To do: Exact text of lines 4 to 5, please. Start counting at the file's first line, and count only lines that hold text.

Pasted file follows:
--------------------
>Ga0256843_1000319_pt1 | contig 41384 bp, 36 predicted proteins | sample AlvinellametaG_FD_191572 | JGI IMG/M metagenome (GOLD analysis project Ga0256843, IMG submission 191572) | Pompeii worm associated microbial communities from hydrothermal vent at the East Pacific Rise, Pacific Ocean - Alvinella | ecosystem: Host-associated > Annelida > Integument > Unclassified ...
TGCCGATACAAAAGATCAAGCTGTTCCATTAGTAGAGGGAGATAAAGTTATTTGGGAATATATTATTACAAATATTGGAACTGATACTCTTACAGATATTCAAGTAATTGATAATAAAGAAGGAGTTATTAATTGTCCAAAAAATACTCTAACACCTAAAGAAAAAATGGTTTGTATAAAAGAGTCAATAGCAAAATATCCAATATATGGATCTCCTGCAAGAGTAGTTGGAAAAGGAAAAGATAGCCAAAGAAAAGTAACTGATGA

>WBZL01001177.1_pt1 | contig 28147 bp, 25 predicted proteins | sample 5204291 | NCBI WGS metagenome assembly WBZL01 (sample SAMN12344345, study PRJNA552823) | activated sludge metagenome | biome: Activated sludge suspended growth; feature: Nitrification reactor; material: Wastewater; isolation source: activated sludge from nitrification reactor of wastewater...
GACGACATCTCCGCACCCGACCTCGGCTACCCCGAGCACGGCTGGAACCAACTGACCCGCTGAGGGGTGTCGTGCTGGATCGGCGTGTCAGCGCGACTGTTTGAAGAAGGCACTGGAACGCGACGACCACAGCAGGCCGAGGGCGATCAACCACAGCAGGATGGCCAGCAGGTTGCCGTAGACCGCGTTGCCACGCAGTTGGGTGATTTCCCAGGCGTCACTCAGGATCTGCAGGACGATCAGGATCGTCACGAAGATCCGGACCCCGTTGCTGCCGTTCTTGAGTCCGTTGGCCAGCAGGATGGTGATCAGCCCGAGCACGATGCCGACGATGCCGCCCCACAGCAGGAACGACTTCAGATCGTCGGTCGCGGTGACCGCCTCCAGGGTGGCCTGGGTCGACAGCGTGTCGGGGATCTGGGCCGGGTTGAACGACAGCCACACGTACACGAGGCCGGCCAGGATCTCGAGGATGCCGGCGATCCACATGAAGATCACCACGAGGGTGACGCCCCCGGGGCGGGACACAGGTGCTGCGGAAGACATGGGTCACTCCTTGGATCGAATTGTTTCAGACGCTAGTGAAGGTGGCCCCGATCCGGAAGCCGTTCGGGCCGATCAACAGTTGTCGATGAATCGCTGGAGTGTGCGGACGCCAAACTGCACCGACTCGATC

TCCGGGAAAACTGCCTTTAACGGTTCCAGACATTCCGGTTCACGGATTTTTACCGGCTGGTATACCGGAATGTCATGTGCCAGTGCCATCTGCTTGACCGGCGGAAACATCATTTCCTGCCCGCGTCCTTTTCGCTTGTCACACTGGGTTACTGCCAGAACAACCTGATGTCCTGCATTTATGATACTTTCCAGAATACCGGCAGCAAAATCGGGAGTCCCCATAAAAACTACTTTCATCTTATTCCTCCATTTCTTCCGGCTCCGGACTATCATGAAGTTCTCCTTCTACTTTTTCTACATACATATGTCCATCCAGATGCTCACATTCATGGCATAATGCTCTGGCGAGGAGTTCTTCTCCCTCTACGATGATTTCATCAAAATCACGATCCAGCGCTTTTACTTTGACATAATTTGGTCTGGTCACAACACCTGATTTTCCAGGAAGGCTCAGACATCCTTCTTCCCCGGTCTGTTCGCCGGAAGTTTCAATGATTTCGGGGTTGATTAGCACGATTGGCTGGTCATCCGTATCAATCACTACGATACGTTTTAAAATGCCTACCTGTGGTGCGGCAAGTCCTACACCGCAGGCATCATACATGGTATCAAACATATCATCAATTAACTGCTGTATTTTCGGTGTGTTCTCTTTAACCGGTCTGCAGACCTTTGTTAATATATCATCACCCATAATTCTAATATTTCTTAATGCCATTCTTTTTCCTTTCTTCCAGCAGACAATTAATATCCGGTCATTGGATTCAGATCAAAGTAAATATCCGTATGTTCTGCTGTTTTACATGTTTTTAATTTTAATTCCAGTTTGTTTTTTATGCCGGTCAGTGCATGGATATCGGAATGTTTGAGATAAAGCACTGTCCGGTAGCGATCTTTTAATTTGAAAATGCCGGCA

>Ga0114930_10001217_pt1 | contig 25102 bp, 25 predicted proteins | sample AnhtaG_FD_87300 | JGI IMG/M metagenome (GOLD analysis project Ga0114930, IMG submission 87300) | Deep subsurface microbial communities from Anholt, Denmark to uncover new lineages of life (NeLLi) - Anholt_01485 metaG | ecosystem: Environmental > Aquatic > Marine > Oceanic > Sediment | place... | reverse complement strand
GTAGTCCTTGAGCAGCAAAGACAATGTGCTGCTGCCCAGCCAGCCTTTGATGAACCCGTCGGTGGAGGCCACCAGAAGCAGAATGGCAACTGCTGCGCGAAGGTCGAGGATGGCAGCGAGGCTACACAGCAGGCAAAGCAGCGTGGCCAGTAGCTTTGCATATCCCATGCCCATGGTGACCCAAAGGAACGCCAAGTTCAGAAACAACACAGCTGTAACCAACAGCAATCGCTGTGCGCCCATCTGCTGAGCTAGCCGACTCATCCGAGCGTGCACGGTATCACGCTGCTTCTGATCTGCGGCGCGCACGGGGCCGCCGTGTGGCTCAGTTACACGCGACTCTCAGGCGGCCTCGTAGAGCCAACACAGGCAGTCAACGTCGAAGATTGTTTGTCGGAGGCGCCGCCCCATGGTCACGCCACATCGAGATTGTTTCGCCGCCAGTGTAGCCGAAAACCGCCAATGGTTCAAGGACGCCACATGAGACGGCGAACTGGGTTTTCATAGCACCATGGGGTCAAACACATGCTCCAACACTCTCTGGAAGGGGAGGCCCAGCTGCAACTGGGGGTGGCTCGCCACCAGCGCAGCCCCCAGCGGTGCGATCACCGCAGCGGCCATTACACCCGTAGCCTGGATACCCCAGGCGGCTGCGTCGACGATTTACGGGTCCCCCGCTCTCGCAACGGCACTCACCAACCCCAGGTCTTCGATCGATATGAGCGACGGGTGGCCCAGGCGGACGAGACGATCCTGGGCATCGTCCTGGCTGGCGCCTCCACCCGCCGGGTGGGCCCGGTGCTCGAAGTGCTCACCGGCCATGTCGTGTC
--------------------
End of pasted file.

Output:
GACGACATCTCCGCACCCGACCTCGGCTACCCCGAGCACGGCTGGAACCAACTGACCCGCTGAGGGGTGTCGTGCTGGATCGGCGTGTCAGCGCGACTGTTTGAAGAAGGCACTGGAACGCGACGACCACAGCAGGCCGAGGGCGATCAACCACAGCAGGATGGCCAGCAGGTTGCCGTAGACCGCGTTGCCACGCAGTTGGGTGATTTCCCAGGCGTCACTCAGGATCTGCAGGACGATCAGGATCGTCACGAAGATCCGGACCCCGTTGCTGCCGTTCTTGAGTCCGTTGGCCAGCAGGATGGTGATCAGCCCGAGCACGATGCCGACGATGCCGCCCCACAGCAGGAACGACTTCAGATCGTCGGTCGCGGTGACCGCCTCCAGGGTGGCCTGGGTCGACAGCGTGTCGGGGATCTGGGCCGGGTTGAACGACAGCCACACGTACACGAGGCCGGCCAGGATCTCGAGGATGCCGGCGATCCACATGAAGATCACCACGAGGGTGACGCCCCCGGGGCGGGACACAGGTGCTGCGGAAGACATGGGTCACTCCTTGGATCGAATTGTTTCAGACGCTAGTGAAGGTGGCCCCGATCCGGAAGCCGTTCGGGCCGATCAACAGTTGTCGATGAATCGCTGGAGTGTGCGGACGCCAAACTGCACCGACTCGATC

TCCGGGAAAACTGCCTTTAACGGTTCCAGACATTCCGGTTCACGGATTTTTACCGGCTGGTATACCGGAATGTCATGTGCCAGTGCCATCTGCTTGACCGGCGGAAACATCATTTCCTGCCCGCGTCCTTTTCGCTTGTCACACTGGGTTACTGCCAGAACAACCTGATGTCCTGCATTTATGATACTTTCCAGAATACCGGCAGCAAAATCGGGAGTCCCCATAAAAACTACTTTCATCTTATTCCTCCATTTCTTCCGGCTCCGGACTATCATGAAGTTCTCCTTCTACTTTTTCTACATACATATGTCCATCCAGATGCTCACATTCATGGCATAATGCTCTGGCGAGGAGTTCTTCTCCCTCTACGATGATTTCATCAAAATCACGATCCAGCGCTTTTACTTTGACATAATTTGGTCTGGTCACAACACCTGATTTTCCAGGAAGGCTCAGACATCCTTCTTCCCCGGTCTGTTCGCCGGAAGTTTCAATGATTTCGGGGTTGATTAGCACGATTGGCTGGTCATCCGTATCAATCACTACGATACGTTTTAAAATGCCTACCTGTGGTGCGGCAAGTCCTACACCGCAGGCATCATACATGGTATCAAACATATCATCAATTAACTGCTGTATTTTCGGTGTGTTCTCTTTAACCGGTCTGCAGACCTTTGTTAATATATCATCACCCATAATTCTAATATTTCTTAATGCCATTCTTTTTCCTTTCTTCCAGCAGACAATTAATATCCGGTCATTGGATTCAGATCAAAGTAAATATCCGTATGTTCTGCTGTTTTACATGTTTTTAATTTTAATTCCAGTTTGTTTTTTATGCCGGTCAGTGCATGGATATCGGAATGTTTGAGATAAAGCACTGTCCGGTAGCGATCTTTTAATTTGAAAATGCCGGCA